Double standard on bias: McCulloch and Holder

Compare the following two stories:

Eric H. Holder Jr., in Ferguson, shares painful memories of racism
Washington Post, 2014-08-21

Attorney General Eric H. Holder Jr. arrived in the St. Louis area Wednesday
to tour a community roiled by
the police shooting of an unarmed African American teen....

In meetings with residents,
Holder shared his own stories of being pulled over
and accosted by police while growing up in New York City —
and of being skeptical of police
even while serving as a federal prosecutor in Washington.

“I understand that mistrust.
I am the attorney general of the United States.
But I am also a black man,”
Holder said during an appearance at Florissant Valley Community College.
“I think about my time in Georgetown — a nice neighborhood of Washington —
and I am running to a picture movie at about 8 o’clock at night.
I am running with my cousin.
Police car comes driving up, flashes his lights, yells
‘where you going? Hold it!’
I say, ‘Whoa, I’m going to a movie.’ ”


A Fair Inquiry for Michael Brown
New York Times Editorial, 2014-08-21

The violence on the streets of Ferguson, Mo., abated on Tuesday night,
but hundreds of peaceful protesters continue to gather each day
to demand justice in the case of Michael Brown,
the unarmed black teenager who was shot by a white police officer on Aug. 9.
Now it’s up to local and federal officials to show that
they are aggressively pursuing that demand.
They have a long way to go.

Justice is a process,
and it won’t necessarily result in the arrest of Darren Wilson,
the officer who fired the fatal shots,
as many of the demonstrators say they want.
Witness accounts differ sharply on the events leading to the shooting,
and it’s impossible to predict
whether the grand jury that began hearing evidence on Wednesday
will indict Mr. Wilson.
But those in charge have an obligation to demonstrate fairness at every step,
and that means
there cannot be even a hint of bias in the process.

For that reason,
the St. Louis County prosecuting attorney, Robert McCulloch,
needs to step aside or be replaced in this case with a special prosecutor by Gov. Jay Nixon.
Mr. McCulloch’s parents worked for the St. Louis Police Department,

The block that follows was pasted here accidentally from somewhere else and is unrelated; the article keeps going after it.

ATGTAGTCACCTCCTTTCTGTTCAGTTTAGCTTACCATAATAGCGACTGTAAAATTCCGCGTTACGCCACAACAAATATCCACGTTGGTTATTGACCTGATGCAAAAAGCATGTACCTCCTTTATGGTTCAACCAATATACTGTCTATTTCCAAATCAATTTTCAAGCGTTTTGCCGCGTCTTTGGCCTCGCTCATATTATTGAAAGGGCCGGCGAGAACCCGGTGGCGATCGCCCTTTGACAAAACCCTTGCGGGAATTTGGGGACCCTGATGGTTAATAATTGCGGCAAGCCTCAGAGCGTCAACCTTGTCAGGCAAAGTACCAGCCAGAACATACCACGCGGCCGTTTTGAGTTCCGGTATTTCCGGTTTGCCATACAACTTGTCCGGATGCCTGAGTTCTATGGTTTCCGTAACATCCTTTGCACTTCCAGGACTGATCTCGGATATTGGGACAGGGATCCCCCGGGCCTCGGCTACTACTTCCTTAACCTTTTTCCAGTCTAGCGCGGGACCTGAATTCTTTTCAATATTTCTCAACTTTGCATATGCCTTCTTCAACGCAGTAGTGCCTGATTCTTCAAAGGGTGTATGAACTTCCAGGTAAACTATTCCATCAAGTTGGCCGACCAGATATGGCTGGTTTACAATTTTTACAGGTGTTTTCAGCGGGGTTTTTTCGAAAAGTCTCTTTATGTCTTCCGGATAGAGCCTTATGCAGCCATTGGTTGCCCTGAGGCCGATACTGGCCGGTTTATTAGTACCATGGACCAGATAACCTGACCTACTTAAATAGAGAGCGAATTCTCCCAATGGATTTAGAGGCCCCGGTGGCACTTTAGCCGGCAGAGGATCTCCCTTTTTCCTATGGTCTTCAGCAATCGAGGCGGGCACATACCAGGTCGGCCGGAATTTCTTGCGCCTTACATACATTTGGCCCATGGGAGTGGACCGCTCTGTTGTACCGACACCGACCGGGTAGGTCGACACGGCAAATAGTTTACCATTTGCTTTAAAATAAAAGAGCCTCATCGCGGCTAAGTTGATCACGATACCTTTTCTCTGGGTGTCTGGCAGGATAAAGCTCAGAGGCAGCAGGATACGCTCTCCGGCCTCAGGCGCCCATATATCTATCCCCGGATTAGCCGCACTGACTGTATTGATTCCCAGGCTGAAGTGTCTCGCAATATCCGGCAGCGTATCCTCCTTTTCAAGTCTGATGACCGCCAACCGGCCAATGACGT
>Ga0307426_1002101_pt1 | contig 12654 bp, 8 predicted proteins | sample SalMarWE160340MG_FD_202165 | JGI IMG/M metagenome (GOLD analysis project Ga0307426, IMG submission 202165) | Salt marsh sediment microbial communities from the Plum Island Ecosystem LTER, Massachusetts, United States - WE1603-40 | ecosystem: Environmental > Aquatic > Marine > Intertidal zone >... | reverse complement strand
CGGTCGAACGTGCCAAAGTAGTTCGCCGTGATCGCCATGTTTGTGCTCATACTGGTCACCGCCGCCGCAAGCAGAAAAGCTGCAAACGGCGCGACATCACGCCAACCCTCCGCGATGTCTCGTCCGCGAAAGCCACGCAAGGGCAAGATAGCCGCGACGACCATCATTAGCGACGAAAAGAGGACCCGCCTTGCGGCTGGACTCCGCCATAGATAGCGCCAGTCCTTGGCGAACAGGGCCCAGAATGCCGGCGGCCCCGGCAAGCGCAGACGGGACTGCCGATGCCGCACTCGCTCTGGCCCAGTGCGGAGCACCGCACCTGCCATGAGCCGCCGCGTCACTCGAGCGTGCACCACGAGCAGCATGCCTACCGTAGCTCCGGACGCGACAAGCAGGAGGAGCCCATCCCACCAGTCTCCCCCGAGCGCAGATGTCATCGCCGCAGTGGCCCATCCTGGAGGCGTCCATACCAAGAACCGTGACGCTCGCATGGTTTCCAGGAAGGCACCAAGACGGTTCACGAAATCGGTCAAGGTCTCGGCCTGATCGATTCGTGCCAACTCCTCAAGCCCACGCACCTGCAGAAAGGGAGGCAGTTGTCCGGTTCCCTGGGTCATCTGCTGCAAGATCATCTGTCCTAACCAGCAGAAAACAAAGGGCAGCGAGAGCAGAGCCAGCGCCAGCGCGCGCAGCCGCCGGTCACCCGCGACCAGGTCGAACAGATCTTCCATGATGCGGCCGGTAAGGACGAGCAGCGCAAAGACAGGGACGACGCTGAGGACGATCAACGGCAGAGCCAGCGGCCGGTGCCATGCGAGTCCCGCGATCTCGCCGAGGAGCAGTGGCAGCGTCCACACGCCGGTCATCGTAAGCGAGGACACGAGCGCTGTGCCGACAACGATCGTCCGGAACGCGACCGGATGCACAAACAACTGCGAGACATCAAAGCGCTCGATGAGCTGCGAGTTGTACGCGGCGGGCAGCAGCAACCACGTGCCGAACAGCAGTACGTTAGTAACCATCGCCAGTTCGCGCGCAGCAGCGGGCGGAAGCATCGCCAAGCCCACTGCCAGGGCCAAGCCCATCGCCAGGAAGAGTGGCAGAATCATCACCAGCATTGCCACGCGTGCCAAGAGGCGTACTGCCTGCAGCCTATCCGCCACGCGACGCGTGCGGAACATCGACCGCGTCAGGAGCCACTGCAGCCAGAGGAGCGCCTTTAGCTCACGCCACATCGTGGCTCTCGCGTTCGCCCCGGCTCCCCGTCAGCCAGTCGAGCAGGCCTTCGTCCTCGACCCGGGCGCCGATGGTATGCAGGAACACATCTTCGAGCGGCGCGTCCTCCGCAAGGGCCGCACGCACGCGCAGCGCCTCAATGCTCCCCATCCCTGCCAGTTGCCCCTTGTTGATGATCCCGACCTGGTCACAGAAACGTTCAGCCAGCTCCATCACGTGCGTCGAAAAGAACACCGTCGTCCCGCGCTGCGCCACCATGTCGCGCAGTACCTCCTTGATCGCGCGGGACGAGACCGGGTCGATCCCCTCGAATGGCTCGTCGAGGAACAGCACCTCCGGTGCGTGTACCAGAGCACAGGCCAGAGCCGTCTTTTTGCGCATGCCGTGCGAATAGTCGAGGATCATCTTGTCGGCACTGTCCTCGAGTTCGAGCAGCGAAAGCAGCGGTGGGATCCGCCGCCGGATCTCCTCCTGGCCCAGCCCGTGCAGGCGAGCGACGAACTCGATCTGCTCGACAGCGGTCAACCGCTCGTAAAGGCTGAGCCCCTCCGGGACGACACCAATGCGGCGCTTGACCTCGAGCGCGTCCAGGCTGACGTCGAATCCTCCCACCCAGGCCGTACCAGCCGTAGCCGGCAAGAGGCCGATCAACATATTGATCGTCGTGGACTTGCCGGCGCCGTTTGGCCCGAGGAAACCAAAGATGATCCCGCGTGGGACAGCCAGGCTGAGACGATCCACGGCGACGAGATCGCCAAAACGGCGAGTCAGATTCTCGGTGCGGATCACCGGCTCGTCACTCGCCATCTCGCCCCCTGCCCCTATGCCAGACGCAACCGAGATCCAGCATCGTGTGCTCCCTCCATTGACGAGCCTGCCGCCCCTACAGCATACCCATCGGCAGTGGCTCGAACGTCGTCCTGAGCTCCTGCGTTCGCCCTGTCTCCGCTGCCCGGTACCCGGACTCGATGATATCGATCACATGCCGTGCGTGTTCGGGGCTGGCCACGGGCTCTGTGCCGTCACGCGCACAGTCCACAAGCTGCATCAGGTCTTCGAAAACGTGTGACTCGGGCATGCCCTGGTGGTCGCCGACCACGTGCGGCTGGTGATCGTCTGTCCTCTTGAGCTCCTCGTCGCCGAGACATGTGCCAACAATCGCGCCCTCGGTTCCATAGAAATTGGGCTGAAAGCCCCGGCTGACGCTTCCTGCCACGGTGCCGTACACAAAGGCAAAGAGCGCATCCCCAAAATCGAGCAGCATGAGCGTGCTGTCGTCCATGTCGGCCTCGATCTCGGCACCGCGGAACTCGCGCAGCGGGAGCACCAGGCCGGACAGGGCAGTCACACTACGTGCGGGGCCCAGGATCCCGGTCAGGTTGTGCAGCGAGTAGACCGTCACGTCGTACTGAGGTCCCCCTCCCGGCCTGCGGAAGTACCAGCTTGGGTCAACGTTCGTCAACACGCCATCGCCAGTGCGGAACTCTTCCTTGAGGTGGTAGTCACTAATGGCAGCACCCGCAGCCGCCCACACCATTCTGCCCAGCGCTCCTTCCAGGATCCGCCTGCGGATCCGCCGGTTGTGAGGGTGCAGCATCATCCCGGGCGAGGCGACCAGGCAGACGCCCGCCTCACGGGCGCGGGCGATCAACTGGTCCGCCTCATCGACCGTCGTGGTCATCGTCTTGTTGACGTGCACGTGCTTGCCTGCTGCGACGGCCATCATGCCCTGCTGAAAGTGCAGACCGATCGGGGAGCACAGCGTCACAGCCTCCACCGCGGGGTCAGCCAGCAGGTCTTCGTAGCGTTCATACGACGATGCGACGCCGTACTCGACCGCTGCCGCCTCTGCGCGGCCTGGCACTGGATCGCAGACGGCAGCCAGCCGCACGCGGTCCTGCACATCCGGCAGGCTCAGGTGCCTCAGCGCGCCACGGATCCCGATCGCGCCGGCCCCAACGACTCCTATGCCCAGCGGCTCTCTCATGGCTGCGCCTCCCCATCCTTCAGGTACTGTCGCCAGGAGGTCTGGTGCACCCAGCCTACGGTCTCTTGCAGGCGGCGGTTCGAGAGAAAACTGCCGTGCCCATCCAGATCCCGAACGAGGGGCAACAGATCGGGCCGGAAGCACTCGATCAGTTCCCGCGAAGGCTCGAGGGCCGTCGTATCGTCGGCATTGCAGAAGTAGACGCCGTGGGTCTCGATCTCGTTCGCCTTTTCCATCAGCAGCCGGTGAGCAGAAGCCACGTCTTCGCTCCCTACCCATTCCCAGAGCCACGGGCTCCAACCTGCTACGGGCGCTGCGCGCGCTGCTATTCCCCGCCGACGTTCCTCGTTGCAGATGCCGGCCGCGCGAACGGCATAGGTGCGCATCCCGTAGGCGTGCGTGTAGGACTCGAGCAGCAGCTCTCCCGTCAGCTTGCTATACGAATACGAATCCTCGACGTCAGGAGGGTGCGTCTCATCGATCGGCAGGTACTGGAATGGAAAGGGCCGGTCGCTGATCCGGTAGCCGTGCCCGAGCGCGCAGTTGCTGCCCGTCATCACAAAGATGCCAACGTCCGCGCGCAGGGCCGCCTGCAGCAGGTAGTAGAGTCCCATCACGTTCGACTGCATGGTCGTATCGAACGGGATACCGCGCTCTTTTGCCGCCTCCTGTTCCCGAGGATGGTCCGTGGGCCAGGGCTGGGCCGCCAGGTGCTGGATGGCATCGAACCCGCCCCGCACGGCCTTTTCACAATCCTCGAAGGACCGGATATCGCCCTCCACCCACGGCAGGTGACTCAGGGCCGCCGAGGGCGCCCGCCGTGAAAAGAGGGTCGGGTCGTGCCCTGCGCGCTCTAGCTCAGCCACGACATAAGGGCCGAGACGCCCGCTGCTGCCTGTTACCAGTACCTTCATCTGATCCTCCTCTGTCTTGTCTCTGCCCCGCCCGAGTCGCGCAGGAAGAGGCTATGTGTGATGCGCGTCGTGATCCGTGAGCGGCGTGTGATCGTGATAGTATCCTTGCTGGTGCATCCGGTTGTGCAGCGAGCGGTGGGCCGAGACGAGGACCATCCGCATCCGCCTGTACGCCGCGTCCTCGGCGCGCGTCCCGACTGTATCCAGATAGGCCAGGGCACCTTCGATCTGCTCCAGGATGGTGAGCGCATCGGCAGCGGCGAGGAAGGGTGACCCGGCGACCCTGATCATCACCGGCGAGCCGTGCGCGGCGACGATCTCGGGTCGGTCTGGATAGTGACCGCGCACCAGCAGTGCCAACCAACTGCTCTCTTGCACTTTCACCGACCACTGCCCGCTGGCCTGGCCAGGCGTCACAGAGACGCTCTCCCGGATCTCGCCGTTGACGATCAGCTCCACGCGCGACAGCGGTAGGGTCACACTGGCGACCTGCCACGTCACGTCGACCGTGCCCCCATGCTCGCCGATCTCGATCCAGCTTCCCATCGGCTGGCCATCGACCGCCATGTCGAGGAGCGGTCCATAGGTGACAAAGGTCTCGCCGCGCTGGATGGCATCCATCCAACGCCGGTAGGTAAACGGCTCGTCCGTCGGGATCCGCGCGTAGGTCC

and his father was killed on the job in 1964 by a black suspect
while helping another officer.
Last week,
he gratuitously criticized Mr. Nixon’s decision
to put state police officers in charge of the response to the unrest.

[That indicates bias??????]

The St. Louis Post-Dispatch reported that after a shooting in 2000,
when two detectives shot two unarmed black men in the town next to Ferguson,
Mr. McCulloch failed to bring any independent evidence to the grand jury.
He claimed that “every witness” testified that
the detectives were defending themselves,
but secret grand jury tapes showed that
several witnesses did not do so.
When the grand jury chose not to indict, he said he supported the decision.
That’s why many black elected officials —
including Charlie Dooley, the executive of St. Louis County, where Ferguson is —
have called for a special prosecutor in the Brown case,
and more than 70,000 people have signed an online petition to that effect.

The community will almost certainly reject a decision not to indict Mr. Wilson
if the grand jury is led by Mr. McCulloch,
but his office has already begun presenting evidence to the 12-person jury
(which includes three African-Americans).

Let me see if I've got this straight:
If St. Louis County Prosecuting Attorney Robert McCulloch
has a family member, his father, who has been impacted by black crime
(specifically, he was killed in the line of duty by a black person),
then that means he is biased in his treatment of blacks who kill whites.
But on the other hand,
if U.S. Attorney General Eric Holder has been personally affected by
supposed racism of white police officers,
than YEAH! --
that's great, it means he can understand
the problems blacks encounter at the hands of the police.

Am I the only one who sees a blatant double standard here?